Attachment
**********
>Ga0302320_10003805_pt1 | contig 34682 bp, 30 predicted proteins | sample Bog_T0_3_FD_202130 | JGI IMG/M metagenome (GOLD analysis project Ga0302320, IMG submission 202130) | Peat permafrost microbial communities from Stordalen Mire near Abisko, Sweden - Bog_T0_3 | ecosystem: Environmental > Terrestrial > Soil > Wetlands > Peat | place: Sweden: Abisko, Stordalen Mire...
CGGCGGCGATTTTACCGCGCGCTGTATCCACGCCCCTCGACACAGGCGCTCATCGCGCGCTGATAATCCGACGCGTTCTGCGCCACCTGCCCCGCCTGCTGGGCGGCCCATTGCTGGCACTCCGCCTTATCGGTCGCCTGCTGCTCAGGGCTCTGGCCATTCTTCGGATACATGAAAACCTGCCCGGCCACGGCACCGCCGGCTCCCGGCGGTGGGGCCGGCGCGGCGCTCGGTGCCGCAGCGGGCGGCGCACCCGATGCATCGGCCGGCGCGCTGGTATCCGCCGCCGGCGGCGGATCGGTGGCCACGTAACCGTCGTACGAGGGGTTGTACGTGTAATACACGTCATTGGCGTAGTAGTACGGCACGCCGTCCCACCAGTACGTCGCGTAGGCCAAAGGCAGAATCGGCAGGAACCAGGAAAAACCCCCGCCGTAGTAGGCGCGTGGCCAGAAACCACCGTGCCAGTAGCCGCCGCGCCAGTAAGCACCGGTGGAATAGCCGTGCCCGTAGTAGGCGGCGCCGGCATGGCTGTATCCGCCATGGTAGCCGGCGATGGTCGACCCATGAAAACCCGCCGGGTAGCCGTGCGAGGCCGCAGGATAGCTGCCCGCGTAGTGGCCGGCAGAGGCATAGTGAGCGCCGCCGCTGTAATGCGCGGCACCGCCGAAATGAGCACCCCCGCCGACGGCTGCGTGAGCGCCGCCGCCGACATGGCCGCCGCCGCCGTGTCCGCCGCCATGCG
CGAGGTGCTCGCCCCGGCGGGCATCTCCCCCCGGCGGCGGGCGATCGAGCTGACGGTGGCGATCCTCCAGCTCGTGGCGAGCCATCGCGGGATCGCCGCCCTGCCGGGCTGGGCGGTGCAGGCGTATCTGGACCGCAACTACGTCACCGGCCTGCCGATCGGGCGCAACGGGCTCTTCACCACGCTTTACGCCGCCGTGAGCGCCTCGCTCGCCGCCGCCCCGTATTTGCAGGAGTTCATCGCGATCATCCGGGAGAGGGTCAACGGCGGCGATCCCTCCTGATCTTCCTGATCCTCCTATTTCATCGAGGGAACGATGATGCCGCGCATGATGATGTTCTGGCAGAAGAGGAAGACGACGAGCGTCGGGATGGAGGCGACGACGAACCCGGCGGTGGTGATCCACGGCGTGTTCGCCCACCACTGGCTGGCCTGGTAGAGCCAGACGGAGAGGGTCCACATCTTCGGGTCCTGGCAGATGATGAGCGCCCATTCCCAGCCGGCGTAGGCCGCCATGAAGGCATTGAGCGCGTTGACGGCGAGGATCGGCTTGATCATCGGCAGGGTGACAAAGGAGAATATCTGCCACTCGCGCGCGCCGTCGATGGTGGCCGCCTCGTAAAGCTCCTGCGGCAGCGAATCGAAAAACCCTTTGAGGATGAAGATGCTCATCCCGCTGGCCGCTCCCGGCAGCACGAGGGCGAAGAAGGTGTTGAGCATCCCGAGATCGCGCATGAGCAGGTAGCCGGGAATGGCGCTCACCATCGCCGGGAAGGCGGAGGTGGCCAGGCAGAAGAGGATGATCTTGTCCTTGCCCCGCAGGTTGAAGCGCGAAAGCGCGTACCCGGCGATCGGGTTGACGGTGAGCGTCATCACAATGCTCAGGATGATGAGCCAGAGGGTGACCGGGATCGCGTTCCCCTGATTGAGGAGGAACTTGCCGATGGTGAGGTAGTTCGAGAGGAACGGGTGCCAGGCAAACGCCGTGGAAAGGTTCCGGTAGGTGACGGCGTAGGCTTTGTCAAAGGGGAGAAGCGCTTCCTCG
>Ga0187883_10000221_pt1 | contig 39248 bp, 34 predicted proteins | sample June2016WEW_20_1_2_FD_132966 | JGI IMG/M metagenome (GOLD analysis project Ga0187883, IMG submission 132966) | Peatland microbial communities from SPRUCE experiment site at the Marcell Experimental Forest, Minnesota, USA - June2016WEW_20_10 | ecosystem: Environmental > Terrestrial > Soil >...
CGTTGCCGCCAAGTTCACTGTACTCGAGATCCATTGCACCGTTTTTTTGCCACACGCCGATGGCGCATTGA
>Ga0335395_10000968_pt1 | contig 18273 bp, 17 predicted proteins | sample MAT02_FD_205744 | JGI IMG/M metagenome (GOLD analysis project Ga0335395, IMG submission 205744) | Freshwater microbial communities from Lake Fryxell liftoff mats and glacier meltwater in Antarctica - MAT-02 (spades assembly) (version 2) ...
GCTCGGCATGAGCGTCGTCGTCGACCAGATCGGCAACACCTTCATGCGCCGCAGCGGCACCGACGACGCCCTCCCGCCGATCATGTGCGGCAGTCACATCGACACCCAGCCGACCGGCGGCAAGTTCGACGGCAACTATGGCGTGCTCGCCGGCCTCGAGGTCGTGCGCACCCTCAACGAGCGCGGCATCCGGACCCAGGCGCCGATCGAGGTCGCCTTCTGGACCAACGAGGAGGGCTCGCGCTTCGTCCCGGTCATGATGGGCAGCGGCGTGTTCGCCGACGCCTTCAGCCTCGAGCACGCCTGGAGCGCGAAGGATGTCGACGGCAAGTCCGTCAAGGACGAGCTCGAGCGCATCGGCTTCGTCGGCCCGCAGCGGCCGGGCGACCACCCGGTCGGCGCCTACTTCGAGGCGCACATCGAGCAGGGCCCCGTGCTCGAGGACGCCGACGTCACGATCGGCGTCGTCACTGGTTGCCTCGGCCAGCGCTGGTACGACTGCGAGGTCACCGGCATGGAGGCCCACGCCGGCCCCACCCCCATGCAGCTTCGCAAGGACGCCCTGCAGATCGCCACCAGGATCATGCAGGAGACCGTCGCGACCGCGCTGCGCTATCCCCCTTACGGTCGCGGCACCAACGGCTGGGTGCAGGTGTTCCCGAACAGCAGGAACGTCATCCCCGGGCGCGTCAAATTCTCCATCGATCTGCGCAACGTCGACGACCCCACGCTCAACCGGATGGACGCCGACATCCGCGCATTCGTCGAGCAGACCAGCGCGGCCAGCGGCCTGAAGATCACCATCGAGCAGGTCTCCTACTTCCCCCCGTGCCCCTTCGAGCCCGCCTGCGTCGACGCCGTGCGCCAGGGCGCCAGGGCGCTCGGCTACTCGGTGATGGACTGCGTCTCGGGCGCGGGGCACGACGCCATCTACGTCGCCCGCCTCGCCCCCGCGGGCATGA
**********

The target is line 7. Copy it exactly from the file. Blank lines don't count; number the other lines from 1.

GCTCGGCATGAGCGTCGTCGTCGACCAGATCGGCAACACCTTCATGCGCCGCAGCGGCACCGACGACGCCCTCCCGCCGATCATGTGCGGCAGTCACATCGACACCCAGCCGACCGGCGGCAAGTTCGACGGCAACTATGGCGTGCTCGCCGGCCTCGAGGTCGTGCGCACCCTCAACGAGCGCGGCATCCGGACCCAGGCGCCGATCGAGGTCGCCTTCTGGACCAACGAGGAGGGCTCGCGCTTCGTCCCGGTCATGATGGGCAGCGGCGTGTTCGCCGACGCCTTCAGCCTCGAGCACGCCTGGAGCGCGAAGGATGTCGACGGCAAGTCCGTCAAGGACGAGCTCGAGCGCATCGGCTTCGTCGGCCCGCAGCGGCCGGGCGACCACCCGGTCGGCGCCTACTTCGAGGCGCACATCGAGCAGGGCCCCGTGCTCGAGGACGCCGACGTCACGATCGGCGTCGTCACTGGTTGCCTCGGCCAGCGCTGGTACGACTGCGAGGTCACCGGCATGGAGGCCCACGCCGGCCCCACCCCCATGCAGCTTCGCAAGGACGCCCTGCAGATCGCCACCAGGATCATGCAGGAGACCGTCGCGACCGCGCTGCGCTATCCCCCTTACGGTCGCGGCACCAACGGCTGGGTGCAGGTGTTCCCGAACAGCAGGAACGTCATCCCCGGGCGCGTCAAATTCTCCATCGATCTGCGCAACGTCGACGACCCCACGCTCAACCGGATGGACGCCGACATCCGCGCATTCGTCGAGCAGACCAGCGCGGCCAGCGGCCTGAAGATCACCATCGAGCAGGTCTCCTACTTCCCCCCGTGCCCCTTCGAGCCCGCCTGCGTCGACGCCGTGCGCCAGGGCGCCAGGGCGCTCGGCTACTCGGTGATGGACTGCGTCTCGGGCGCGGGGCACGACGCCATCTACGTCGCCCGCCTCGCCCCCGCGGGCATGA